Should You Keep This Document or Destroy It?

We all get a ton of junk in the mail, whether it’s credit card statements, insurance packages, or a 60-page retirement fund 401 (k) delay report from a job you did 10 years ago. Fortunately, deciding what you want to keep and what you can safely destroy is easy. And depending on the type of documents you are dealing with, you need to keep some of them for certain periods of time; others can be digitized, and still others can be discarded altogether (but it is always better to destroy them first).

Documents to be kept forever

Let’s start with the documents, physical copies of which you must keep forever:

  • Birth and death certificates
  • Social Security Cards
  • Pension plan documents
  • Identity cards and passports
  • Green cards
  • Marriage certificate
  • Business license
  • Any insurance policy (can be saved, even if the insurer provides access to a digital copy, in case a problem ever occurs)
  • Wills, wills and powers of attorney
  • Vehicle ownership and loan documents
  • Household and mortgage documents

Typically, you want to keep physical copies of anything related to state or federal affairs, including certificates, licenses, or documents. The reasons are twofold: you want to have easy access to them in case you need them, and they are also difficult to replace, because to do this you usually have to make a direct request to the appropriate government agency, which is time-consuming – and, as the ongoing pandemic has shown the closure of many government agencies, for unforeseen reasons, this can become a serious problem.

If you are unsure of what to do with these important documents, we recommend having an “emergency kit” so you (and your loved ones) always know where they are. You can also use a website like Get Your Sh * t Together to put together everything you need to keep it going for a long time.

Documents that need to be saved for a while

The second subset of documents to be retained refers to documents that you need to retain, at least for a short time. For them, follow our paper- free guide and scan them if you like, or store them in a safe place if free space isn’t an issue. Documents in this category include:

  • Tax reports and receipts (keep seven years)
  • Payroll receipts and bank statements (stored for a year)
  • Purchase, sale or home improvement documents (keep for at least six years after sale)
  • Medical records and invoices (store for at least a year after payment in case of disputes)
  • Warranty documents and receipts (keep as long as you have the item in question)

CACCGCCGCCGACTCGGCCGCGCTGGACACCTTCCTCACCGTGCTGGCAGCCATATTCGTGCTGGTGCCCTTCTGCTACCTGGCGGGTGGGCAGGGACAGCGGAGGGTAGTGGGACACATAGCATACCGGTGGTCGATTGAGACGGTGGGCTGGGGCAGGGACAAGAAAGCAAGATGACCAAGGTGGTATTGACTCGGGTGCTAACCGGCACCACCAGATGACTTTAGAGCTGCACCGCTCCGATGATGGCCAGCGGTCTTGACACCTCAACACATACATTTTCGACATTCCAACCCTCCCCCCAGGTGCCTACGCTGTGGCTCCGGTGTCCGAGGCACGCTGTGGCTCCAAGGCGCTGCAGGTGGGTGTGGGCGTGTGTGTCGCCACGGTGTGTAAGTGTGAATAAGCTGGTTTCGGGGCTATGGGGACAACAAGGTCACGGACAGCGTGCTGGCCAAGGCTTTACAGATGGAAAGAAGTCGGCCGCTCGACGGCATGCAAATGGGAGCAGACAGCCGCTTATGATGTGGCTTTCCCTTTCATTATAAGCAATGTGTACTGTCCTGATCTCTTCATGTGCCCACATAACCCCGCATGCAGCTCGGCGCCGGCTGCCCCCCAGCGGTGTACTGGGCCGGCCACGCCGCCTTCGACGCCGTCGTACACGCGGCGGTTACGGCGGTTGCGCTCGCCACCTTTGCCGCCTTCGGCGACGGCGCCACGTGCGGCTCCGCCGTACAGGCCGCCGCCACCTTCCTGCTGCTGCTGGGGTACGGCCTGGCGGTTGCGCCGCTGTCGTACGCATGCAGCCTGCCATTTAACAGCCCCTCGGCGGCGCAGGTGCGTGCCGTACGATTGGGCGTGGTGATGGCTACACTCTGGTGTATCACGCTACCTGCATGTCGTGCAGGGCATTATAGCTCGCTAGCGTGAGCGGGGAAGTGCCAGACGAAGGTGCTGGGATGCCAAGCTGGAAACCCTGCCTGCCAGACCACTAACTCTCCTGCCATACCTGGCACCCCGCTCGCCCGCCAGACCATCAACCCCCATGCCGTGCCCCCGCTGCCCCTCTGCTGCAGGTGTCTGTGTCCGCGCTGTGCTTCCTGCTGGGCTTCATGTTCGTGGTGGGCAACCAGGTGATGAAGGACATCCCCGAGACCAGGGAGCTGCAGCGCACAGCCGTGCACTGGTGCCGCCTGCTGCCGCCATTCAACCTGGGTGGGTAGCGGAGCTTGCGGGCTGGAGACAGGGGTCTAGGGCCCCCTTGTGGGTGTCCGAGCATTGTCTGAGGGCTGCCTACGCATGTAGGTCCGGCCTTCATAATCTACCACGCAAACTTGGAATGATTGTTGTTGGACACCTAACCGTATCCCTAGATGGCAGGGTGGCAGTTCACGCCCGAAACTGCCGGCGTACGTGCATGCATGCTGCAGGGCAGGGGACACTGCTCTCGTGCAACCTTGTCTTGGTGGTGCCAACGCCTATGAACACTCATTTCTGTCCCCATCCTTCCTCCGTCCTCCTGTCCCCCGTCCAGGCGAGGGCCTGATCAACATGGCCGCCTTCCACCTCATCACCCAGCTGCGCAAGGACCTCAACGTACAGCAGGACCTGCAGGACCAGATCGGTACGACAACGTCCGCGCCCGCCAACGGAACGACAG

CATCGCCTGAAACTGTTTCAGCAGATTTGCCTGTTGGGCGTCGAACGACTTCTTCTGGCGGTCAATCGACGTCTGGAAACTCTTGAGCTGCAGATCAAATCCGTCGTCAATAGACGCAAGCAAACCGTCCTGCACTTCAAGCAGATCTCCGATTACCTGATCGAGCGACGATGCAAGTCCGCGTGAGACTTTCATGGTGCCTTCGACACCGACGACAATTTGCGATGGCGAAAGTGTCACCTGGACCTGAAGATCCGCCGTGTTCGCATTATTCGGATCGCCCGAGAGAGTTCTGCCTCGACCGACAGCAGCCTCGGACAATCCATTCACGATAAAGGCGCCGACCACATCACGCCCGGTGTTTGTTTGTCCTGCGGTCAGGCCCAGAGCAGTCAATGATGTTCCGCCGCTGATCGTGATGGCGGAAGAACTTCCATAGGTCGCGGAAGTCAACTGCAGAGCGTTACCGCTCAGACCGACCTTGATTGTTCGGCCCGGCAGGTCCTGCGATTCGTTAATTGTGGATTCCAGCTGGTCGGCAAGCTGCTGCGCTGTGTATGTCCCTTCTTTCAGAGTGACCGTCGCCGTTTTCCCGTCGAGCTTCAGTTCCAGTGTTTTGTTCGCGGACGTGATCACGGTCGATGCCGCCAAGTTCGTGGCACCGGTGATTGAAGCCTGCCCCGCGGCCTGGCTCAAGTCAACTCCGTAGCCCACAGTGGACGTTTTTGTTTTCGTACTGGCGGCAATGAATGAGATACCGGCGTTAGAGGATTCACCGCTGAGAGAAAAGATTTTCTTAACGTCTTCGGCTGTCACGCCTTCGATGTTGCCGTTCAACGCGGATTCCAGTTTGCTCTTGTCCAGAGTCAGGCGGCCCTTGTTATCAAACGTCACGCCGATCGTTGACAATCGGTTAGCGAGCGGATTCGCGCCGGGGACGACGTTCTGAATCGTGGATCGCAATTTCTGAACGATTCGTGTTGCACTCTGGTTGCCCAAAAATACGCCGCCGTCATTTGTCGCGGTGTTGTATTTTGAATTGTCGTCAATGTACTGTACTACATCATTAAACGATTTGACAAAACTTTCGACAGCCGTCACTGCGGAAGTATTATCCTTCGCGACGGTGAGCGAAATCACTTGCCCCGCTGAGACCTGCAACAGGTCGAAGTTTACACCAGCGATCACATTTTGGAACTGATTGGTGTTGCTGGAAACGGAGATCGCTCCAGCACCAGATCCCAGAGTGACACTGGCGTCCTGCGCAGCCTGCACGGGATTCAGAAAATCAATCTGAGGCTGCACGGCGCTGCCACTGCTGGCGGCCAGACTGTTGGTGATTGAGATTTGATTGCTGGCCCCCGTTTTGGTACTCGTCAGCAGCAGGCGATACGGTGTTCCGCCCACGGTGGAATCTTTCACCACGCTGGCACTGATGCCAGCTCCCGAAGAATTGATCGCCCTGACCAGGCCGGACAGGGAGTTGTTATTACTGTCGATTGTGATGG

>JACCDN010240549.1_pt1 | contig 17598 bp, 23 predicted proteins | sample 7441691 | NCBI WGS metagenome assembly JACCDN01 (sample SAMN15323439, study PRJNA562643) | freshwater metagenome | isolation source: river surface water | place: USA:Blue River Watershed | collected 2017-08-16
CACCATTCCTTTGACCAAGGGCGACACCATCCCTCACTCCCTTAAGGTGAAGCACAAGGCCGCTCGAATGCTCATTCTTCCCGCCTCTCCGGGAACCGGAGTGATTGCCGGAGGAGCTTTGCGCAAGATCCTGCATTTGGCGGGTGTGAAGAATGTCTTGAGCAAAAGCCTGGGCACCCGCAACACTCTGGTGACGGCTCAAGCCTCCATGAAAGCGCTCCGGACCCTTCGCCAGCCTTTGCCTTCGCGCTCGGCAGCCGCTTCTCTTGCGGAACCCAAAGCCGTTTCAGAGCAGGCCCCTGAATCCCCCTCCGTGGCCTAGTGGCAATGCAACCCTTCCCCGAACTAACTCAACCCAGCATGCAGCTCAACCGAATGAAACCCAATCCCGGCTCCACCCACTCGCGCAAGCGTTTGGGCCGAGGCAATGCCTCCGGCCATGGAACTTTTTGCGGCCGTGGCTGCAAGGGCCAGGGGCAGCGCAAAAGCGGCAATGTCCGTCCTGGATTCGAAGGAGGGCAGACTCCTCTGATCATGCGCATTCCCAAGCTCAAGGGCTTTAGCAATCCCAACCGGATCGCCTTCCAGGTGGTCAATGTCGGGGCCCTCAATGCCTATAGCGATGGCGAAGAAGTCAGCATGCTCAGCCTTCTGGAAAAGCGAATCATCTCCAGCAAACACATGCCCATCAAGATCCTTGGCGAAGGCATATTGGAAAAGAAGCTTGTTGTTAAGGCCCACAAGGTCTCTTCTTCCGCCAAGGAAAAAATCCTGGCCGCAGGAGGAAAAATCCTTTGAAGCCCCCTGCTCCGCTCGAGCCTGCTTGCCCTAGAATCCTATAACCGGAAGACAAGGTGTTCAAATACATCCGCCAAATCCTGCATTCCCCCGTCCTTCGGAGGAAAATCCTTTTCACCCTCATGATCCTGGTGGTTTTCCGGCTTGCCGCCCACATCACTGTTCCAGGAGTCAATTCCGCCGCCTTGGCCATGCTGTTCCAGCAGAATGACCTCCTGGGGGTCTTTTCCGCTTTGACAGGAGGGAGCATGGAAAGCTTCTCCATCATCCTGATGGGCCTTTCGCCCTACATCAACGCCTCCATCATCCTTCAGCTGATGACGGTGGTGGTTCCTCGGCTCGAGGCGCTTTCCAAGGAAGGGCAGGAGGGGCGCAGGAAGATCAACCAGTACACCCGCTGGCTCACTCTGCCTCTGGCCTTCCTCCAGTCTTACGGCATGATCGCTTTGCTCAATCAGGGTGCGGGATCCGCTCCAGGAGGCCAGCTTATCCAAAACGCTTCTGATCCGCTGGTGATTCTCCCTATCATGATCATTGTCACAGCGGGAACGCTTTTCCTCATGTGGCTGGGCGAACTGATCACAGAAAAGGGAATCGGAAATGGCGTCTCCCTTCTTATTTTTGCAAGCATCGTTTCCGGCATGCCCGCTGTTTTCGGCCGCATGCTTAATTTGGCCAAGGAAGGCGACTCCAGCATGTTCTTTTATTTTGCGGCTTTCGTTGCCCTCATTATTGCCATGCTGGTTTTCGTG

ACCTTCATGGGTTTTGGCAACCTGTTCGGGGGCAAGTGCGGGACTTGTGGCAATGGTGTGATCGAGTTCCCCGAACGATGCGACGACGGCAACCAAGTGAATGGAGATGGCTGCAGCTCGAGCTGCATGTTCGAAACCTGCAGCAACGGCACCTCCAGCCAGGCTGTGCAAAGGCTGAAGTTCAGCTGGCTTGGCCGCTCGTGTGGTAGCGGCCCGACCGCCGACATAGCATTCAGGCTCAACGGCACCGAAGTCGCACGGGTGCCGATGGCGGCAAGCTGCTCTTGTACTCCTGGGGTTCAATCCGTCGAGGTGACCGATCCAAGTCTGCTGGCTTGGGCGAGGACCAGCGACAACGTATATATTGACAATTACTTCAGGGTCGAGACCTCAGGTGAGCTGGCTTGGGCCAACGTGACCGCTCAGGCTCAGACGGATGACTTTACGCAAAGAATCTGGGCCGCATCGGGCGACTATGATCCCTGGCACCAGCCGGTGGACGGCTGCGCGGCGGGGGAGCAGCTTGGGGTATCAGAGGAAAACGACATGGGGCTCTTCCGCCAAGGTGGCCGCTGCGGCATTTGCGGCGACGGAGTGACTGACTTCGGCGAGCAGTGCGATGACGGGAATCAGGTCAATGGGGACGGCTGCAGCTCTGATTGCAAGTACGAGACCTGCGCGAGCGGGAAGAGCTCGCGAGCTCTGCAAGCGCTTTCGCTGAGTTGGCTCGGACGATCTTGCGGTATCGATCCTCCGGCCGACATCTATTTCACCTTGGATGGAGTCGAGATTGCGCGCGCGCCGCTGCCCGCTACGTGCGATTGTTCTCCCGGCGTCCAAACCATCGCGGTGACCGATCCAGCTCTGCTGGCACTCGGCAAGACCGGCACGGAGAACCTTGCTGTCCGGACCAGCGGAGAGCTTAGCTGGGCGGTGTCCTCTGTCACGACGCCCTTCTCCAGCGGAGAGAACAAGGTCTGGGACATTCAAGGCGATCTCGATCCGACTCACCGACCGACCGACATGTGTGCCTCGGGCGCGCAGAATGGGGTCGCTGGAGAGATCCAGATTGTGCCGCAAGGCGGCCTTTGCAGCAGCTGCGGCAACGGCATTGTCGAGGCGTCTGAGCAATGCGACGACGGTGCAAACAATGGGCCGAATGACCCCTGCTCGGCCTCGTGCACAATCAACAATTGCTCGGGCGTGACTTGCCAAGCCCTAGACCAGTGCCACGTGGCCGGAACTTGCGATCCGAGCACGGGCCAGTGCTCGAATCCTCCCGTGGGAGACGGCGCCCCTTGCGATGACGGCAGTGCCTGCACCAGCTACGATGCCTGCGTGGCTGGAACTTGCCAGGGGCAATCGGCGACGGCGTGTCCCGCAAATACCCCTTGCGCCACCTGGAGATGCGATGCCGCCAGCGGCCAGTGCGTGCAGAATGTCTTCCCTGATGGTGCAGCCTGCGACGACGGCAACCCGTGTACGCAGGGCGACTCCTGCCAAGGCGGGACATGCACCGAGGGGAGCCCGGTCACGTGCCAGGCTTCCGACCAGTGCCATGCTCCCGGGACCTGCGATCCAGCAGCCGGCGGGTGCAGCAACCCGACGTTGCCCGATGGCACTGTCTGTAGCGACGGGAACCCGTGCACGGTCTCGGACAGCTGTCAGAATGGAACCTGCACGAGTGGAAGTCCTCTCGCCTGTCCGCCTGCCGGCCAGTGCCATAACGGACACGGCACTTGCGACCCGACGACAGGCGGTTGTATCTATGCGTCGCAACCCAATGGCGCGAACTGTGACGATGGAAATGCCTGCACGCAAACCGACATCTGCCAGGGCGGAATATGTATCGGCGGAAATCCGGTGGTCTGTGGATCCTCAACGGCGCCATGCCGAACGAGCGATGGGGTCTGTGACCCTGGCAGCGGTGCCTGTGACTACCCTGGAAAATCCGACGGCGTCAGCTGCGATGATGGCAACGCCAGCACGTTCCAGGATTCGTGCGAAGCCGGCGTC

Finally, the last subset are the documents you need to keep at least the most recent version:

  • Social Security Statements
  • Annual reports on insurance policy
  • Pension plan extracts (401 (k), 529, IRA, etc.)

That’s pretty much it. Once you know what to store, organize them the way you like (whether you’re using that old backup, filing cabinet, or whatever) and you’re good to go. If you’re still not sure if you should or can save it, it’s worth considering how difficult it will be to replace the document you are considering if you need it for any reason. If you have to go down to a government office, wait in line at the hospital, or sit by the phone for an hour, it is probably worth the wait. If you can easily go online and download a copy, you probably don’t need to keep a physical copy handy.

Grind the rest

Everything else can be safely crushed or discarded. It’s always a good idea to destroy anything that contains personal information such as your name, address, phone number, and especially your social security number or bank account information.

The list of materials to be destroyed includes things you would not otherwise consider confidential, from ATM and credit card receipts to bills and even used air tickets. Shred credit cards, visas, passports, and expired IDs immediately – and the best way to shred documents is to use a good cross-cutter. On the other hand, it’s fun. This article was originally published in 2013 and was updated in September 2020 to update links, include updated information, and align content with current Lifehacker style.

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